Age and Information Technology  in the U.S.

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The changing workforce. Most of the projected growth in the US labor force between 2000 and 2050 will be composed of workers aged 55 and over.Workers aged 55 and over will account for a larger share of the US labor force (12.9% in 2000; 18.8% in 2050).Source: Toosi, Mitra. A century of change:

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Age and Information Technology in the U.S.

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1. Age and Information Technology in the U.S. Jennifer Craft Morgan, Victor W. Marshall and Mairead Moloney, UNC at Chapel Hill AGHE Presidential Symposium Older Workers and Information Technology: A Global Challenge

2. The changing workforce Most of the projected growth in the US labor force between 2000 and 2050 will be composed of workers aged 55 and over. Workers aged 55 and over will account for a larger share of the US labor force (12.9% in 2000; 18.8% in 2050). Source: Toosi, Mitra. “A century of change: the US labor force, 1950-2050.” Monthly Labor Review, May 2002, Bureau of Labor Statistics

3. U.S. Population and labor force annual growth rates, 1950 to 2000, and 2000 to 2050 (projected)

4. The Image of Information Technology (IT) IT has an image of being youthful, male and white Attitudes toward older workers least positive regarding adaptation to new technology Access / social barriers to math and science education and related jobs Lack of retraining / continuing education options

5. Age and IT Older workers are underrepresented in the IT workforce. Workers over the age of 45 comprise 31.8% of the overall US workforce and only 25.4% of the IT workforce. Workers over 55 constitute 11.7% of the overall workforce but only 6.8% of the IT workforce (ITAA, 1997).

6. The Age Structure of IT

7. Age Discrimination in IT? Older IT workers (40 +) are more likely to lose their job than younger IT workers. Older IT workers are just as likely to find new jobs as younger workers and do so in a similar length of time. However, the new job is more likely to come with a pay cut in the case of older IT workers.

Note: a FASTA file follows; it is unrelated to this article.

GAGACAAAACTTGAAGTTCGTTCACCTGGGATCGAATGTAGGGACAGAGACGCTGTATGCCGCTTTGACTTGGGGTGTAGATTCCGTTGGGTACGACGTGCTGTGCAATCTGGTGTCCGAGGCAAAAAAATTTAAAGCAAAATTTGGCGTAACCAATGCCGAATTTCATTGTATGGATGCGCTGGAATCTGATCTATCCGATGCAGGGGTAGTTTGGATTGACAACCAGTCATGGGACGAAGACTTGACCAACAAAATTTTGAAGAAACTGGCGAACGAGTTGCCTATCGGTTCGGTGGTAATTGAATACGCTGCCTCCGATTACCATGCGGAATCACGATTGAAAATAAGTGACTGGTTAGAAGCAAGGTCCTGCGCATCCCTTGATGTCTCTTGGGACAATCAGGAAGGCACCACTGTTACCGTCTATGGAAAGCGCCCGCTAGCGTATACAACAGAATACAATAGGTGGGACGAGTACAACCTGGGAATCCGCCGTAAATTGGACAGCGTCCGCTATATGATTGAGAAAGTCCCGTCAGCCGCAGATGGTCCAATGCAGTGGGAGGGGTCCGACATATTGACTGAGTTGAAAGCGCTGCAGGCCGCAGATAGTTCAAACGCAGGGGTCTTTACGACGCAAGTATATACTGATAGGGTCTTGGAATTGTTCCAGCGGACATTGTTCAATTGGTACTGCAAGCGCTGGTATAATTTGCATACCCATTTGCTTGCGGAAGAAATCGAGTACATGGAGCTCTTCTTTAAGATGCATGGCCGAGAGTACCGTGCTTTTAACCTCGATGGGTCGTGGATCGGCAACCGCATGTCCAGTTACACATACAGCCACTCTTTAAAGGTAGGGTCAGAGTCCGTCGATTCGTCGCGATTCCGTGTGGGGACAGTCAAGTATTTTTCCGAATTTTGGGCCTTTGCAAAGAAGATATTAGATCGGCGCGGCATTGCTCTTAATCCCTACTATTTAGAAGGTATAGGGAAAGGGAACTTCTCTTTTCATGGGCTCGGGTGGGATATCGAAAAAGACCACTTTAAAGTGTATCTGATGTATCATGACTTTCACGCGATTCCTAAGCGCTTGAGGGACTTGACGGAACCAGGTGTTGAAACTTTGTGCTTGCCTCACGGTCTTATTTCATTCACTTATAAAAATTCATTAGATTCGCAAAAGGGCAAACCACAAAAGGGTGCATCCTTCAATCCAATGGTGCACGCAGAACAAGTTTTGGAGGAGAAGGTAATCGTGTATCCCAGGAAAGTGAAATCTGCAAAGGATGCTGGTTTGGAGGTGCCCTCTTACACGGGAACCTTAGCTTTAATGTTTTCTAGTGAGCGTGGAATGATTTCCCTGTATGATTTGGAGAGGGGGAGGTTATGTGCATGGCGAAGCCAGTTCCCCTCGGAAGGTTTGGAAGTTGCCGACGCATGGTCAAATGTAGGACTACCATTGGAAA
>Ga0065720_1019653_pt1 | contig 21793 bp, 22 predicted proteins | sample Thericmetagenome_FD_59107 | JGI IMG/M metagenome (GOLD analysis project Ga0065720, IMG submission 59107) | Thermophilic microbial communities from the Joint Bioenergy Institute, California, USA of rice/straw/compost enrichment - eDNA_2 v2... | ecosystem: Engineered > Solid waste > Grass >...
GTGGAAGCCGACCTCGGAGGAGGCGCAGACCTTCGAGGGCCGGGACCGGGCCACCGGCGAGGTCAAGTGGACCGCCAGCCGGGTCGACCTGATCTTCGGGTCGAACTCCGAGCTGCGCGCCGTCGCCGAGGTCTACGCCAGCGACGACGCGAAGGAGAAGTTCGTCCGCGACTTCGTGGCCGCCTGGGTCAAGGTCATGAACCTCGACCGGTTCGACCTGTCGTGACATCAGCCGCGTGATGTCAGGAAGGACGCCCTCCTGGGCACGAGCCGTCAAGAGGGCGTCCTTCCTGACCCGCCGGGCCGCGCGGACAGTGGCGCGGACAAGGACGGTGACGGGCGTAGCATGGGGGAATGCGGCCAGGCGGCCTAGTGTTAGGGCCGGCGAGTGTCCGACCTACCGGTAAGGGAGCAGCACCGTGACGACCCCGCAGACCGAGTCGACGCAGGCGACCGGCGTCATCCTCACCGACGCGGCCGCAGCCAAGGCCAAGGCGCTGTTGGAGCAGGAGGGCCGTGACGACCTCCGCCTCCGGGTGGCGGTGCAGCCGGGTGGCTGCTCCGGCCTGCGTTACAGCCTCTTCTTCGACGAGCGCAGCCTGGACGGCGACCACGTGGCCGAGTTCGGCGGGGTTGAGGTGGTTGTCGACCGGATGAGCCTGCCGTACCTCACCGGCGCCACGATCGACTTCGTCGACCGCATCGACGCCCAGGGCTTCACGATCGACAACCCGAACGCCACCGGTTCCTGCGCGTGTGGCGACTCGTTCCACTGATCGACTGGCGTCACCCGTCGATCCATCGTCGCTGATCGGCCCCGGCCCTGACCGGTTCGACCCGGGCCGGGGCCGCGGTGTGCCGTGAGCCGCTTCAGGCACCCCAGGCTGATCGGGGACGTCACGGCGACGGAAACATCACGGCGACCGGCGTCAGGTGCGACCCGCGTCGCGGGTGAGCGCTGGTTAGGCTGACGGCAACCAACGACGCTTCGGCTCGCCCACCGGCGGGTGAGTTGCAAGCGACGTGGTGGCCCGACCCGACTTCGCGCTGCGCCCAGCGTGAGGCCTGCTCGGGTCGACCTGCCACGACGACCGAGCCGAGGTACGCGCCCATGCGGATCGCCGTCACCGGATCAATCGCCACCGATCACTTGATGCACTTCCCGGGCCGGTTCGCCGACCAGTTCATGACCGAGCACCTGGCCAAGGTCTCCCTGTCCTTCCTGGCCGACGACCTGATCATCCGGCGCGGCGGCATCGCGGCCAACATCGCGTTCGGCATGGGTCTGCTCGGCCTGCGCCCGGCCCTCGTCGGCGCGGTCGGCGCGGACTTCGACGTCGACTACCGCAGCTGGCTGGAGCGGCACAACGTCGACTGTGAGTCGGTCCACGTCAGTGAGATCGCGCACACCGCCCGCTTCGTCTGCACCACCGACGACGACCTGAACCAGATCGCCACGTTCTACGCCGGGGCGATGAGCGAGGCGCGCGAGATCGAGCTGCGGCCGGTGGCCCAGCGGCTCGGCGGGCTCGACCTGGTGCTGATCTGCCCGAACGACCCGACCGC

8. Age Discrimination in IT? Older workers face substantial entry barriers to occupations with computer usage (Hirsch, Macpherson & Hardy, 2000). Many older IT workers perceive age discrimination in recruitment and retention. According to the ITAA - only 19% of computer science graduates are still in IT 20 years later.

9. Gender and IT Though the participation rate of women in the US workforce is increasing, the participation rate of women in IT is decreasing in the overall IT workforce. 1996 2002 41% 34.9% Among computer professionals, only one out of five is a woman.

10. Gender and IT, cont. Women are overrepresented in low-status IT jobs (i.e. data entry keyers – 85%; computer operators 53%). Women are underrepresented in high-status IT jobs (i.e. electrical and electronic engineers, 9%; computer system analysts and scientists 27%; computer programmers 27%). On average, women’s earnings as compared to men’s in the IT field are better than in the general occupational structure (less pronounced disadvantage).

11. Race / ethnicity and IT

12. Race and Ethnicity Similar to patterns for women, racial and ethnic minorities are: overrepresented in low-status IT jobs (i.e. data entry keyers 16% for African Americans 12.6% for Hispanics) and underrepresented in high-status IT jobs (i.e electrical and electronic engineers 5.9% for African Americans and 4% for Hispanics). This situation is compounded by the fact that minorities are less likely to attend college or graduate school than women or white males.

13. The structure of the IT workforce As the IT industry grows, recruiting and retaining older workers, women and minorities will become increasingly important given the changing workforce. Systematic research on the barriers to recruitment and retention needs to be conducted (e.g., workplace & industry culture, age discrimination, employer attitudes).

14. www.aging.unc.edu Program on Older Workers and Retirement International Project: www.wane.ca

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